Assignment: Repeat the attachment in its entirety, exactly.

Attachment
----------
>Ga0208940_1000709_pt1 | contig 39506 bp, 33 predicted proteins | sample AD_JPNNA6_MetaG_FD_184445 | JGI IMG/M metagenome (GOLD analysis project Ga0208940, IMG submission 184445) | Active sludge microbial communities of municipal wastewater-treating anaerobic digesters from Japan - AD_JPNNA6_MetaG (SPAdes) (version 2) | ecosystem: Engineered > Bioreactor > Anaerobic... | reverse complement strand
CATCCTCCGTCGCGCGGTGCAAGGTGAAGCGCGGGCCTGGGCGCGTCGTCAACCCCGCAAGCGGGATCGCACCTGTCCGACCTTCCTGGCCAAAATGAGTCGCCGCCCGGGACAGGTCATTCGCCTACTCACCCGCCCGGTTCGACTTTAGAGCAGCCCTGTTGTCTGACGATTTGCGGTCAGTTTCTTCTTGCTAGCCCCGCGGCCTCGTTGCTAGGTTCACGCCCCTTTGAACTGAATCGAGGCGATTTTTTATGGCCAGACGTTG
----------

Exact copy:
>Ga0208940_1000709_pt1 | contig 39506 bp, 33 predicted proteins | sample AD_JPNNA6_MetaG_FD_184445 | JGI IMG/M metagenome (GOLD analysis project Ga0208940, IMG submission 184445) | Active sludge microbial communities of municipal wastewater-treating anaerobic digesters from Japan - AD_JPNNA6_MetaG (SPAdes) (version 2) | ecosystem: Engineered > Bioreactor > Anaerobic... | reverse complement strand
CATCCTCCGTCGCGCGGTGCAAGGTGAAGCGCGGGCCTGGGCGCGTCGTCAACCCCGCAAGCGGGATCGCACCTGTCCGACCTTCCTGGCCAAAATGAGTCGCCGCCCGGGACAGGTCATTCGCCTACTCACCCGCCCGGTTCGACTTTAGAGCAGCCCTGTTGTCTGACGATTTGCGGTCAGTTTCTTCTTGCTAGCCCCGCGGCCTCGTTGCTAGGTTCACGCCCCTTTGAACTGAATCGAGGCGATTTTTTATGGCCAGACGTTG